Misty Moors and Bloody Battlements: The Rules of Setting

256px-Warwick_Castle_-mist_23o2007The principles of choosing and researching a real world location for your fictional setting follows the same rules regardless of the genre. So contemporary writers listen up, someone out there knows more about the downtrodden civic center you’ve picked as the setting for your new novel than you do. So if you don’t want the negative comments, follow these rules and reap the rewards.

Travel to the setting.
Imagine you’re the location scout for the movie version of you story. Where would you go? Nothing beats that first-hand multi-sensory experience of running your hands over the stone blocks of your building, or walking the twisted cobbled roads of your cityscape. However, it’s not always practical (or possible) to see the real location. If you can’t, you must collect data and lots of it. Find maps, guidebooks, information about the city’s public transit system and population demographics. Immerse yourself in the landscape. You should feel confident enough to give tourists directions, if not keep… researching.

Pick locations that trigger an emotional reaction.
As you travel your locations, look for ones that spark your creativity. If you fantasize about living in the old mansion on the edge of town, or panic every time you step into a certain dense grove of trees, chances are you can translate that emotion into a captivating setting. Can you see your characters inside those spaces? If you can’t, you should keep looking for a better setting to use as your model.

Look for an expert.
Documentaries, guidebooks, computer generated reconstructions, photos, maps, and diaries are wonderful things, but nothing beats finding an expert, particularly if you can’t travel to your site. Look for historical societies, university scholars and websites devoted exclusively to your place. Make sure to check the credentials of your expert, check out any books or articles they’ve published. Talk to the local papers. Newspapers often have one reporter who acts as historian. The newspaper may also have records about your site, or know who does. While you have the reporter’s attention, gather weather data and information about local events, or culinary traditions. Most experts would love to help you for a small donation to their museum, or mention in the book.

Try to understand the basic nature of the site and its real history.
Yes, of course you’re writing fiction, and everyone expects the author to adapt the sites to fit their needs, but when you pick a well-known site it comes with preexisting considerations. If you want to change the site’s fundamental nature, you need to give readers a reason to believe in your change. I like to think of this in the same way I do physical laws. Can characters defy gravity? Sure, as long as you give readers a reason they can. It’s the same with recognizable real world locations. Use them for any new purpose under the sun, but be prepared to create a back-story.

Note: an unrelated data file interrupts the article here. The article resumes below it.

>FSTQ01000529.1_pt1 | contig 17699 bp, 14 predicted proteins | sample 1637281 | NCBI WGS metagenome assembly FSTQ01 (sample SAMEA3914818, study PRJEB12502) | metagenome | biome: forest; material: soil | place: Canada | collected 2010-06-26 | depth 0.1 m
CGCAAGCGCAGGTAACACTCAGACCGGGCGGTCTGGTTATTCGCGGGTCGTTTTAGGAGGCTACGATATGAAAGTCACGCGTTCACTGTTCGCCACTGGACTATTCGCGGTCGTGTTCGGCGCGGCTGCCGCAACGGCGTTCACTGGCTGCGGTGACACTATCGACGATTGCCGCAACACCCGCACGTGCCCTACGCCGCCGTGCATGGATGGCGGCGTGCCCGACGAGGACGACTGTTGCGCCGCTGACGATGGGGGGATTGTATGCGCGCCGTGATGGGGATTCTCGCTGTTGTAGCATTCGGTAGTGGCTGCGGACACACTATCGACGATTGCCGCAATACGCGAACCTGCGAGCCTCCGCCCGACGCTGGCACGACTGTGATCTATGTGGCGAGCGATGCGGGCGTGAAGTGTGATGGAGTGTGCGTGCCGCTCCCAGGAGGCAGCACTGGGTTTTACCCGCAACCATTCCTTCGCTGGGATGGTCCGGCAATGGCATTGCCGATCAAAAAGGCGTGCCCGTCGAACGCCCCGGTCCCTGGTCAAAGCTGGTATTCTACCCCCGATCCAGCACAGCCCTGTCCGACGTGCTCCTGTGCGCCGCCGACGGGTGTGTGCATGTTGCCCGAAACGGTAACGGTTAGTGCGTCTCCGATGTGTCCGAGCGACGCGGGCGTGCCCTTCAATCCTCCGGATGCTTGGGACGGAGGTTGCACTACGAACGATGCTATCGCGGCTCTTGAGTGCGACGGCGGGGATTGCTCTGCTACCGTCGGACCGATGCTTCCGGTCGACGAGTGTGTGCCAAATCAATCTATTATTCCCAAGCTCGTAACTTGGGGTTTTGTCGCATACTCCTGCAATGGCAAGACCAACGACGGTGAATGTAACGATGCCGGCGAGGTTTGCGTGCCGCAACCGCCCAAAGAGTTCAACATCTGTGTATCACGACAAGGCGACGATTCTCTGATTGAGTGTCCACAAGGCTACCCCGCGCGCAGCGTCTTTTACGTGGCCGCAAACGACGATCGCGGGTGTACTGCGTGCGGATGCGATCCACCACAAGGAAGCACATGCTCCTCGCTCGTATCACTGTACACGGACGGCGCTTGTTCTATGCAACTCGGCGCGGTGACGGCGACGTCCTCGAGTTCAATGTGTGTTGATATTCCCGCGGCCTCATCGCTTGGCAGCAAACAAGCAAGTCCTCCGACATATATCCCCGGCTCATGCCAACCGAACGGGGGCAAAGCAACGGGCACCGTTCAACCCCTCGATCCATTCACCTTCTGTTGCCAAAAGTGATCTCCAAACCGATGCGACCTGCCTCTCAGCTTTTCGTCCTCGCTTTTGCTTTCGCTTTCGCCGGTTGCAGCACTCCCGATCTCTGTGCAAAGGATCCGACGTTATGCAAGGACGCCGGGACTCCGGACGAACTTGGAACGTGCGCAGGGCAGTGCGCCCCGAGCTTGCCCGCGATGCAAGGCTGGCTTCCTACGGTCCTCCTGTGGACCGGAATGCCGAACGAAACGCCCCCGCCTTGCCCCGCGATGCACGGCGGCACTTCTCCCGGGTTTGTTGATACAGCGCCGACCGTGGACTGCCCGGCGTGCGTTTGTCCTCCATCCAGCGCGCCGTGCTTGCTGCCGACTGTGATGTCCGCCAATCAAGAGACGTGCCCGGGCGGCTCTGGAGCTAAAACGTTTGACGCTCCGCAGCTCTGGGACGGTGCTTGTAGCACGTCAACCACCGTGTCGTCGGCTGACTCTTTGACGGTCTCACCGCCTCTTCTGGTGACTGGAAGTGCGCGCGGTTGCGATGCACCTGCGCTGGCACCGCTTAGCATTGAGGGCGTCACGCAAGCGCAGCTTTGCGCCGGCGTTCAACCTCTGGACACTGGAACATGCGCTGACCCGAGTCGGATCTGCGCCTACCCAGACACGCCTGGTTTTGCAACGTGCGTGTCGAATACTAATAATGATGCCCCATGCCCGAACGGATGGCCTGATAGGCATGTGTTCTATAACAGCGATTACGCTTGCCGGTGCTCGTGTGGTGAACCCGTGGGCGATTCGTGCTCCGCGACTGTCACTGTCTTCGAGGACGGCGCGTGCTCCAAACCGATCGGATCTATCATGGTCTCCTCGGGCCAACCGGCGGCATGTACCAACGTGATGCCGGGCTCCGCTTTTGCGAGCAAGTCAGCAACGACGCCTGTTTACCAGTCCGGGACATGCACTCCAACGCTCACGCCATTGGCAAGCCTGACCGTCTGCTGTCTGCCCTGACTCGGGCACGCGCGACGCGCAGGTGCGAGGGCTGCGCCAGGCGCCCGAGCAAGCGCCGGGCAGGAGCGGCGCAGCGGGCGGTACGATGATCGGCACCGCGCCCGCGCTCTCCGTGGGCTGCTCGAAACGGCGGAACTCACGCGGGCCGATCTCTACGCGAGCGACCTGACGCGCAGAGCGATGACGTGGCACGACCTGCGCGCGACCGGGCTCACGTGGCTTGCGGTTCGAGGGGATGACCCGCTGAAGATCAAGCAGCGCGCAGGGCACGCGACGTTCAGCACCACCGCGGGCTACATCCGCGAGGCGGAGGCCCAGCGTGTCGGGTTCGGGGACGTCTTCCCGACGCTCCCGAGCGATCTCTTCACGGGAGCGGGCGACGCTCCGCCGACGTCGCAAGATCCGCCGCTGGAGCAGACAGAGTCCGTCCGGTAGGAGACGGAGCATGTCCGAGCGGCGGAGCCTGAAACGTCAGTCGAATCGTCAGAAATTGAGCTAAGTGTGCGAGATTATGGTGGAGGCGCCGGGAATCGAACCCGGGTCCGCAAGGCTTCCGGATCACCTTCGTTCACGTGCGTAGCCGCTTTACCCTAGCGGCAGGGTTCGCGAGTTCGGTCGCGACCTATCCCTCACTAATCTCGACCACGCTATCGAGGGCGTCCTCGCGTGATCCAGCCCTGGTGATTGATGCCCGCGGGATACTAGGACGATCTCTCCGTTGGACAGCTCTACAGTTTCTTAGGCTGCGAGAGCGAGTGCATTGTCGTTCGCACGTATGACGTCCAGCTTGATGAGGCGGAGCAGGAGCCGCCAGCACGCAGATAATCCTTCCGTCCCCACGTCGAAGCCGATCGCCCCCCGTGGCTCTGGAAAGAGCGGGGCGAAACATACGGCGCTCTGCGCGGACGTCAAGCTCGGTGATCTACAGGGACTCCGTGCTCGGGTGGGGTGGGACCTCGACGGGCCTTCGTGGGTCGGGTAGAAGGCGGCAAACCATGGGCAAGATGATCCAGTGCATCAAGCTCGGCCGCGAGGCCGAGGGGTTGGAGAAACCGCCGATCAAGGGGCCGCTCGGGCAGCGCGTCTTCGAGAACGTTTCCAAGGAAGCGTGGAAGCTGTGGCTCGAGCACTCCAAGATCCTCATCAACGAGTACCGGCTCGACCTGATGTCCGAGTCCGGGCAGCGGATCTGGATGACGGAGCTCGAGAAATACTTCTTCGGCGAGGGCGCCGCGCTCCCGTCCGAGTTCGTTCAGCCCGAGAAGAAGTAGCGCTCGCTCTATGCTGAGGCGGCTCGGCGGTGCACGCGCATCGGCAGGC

Include only the settings that relate directly to your plot.
Caryn has already reminded everyone of the dramatic principle of Chekhov’s gun. So don’t spend a page describing a castle on the hill, unless you plan to drag your protagonist inside it, and throw them face down on its filthy stone floor. Any setting acting as window dressing must go. Include only the places you’ve woven into the plot, or help define your character’s ethos.

Don’t add setting that sits apart from the action.
The exposition can’t read like some endless monotone from a cheap tour guide. The moment a writer drones on about geological features, and architectural details, readers start to skim. Just because you know everything about the Vatican, even down the last doorknob, doesn’t mean you need to tell us. Unless, of course, your character is OCD about doorknobs, and trapped inside the Vatican, in which case, please, carry on.

Double and triple check the details.
Another good reason to have an expert is they can help cut down on the last-minute fact checking. Make sure you have everything based on real world locations perfectly researched.The little things matter a great deal to some readers, so don’t diminish their enjoyment with mistakes.

Few things excite me as much as a wonderful setting. Please share with us a bit about your setting, and what makes that place special to you.

Up Next from Robin… From Apse to Ziggurat: Navigating Architectural Spaces

Author: Robin Rivera

Robin trained as a professional historian and worked as a museum curator, educator, and historical consultant. She writes mystery fiction, with diverse characters and a touch of snark. She's currently working on two new manuscripts that started off as NaNoWriMo projects. You can follow her on Facebook(https://www.facebook.com/robin.rivera.90813). However, Pinterest (https://www.pinterest.com/RRWrites/) is where her inner magpie is happiest of all.

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